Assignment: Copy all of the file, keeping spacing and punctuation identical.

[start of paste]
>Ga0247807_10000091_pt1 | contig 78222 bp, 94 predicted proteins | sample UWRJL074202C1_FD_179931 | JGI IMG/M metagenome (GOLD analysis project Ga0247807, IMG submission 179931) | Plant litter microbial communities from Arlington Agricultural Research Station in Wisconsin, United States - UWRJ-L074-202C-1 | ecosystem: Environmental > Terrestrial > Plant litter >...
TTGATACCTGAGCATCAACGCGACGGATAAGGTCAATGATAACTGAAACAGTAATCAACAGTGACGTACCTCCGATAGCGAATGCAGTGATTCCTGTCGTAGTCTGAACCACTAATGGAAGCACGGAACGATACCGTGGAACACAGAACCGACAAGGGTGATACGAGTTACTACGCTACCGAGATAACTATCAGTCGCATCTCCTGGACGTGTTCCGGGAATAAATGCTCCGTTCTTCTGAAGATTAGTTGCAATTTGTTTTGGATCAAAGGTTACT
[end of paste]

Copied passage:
>Ga0247807_10000091_pt1 | contig 78222 bp, 94 predicted proteins | sample UWRJL074202C1_FD_179931 | JGI IMG/M metagenome (GOLD analysis project Ga0247807, IMG submission 179931) | Plant litter microbial communities from Arlington Agricultural Research Station in Wisconsin, United States - UWRJ-L074-202C-1 | ecosystem: Environmental > Terrestrial > Plant litter >...
TTGATACCTGAGCATCAACGCGACGGATAAGGTCAATGATAACTGAAACAGTAATCAACAGTGACGTACCTCCGATAGCGAATGCAGTGATTCCTGTCGTAGTCTGAACCACTAATGGAAGCACGGAACGATACCGTGGAACACAGAACCGACAAGGGTGATACGAGTTACTACGCTACCGAGATAACTATCAGTCGCATCTCCTGGACGTGTTCCGGGAATAAATGCTCCGTTCTTCTGAAGATTAGTTGCAATTTGTTTTGGATCAAAGGTTACT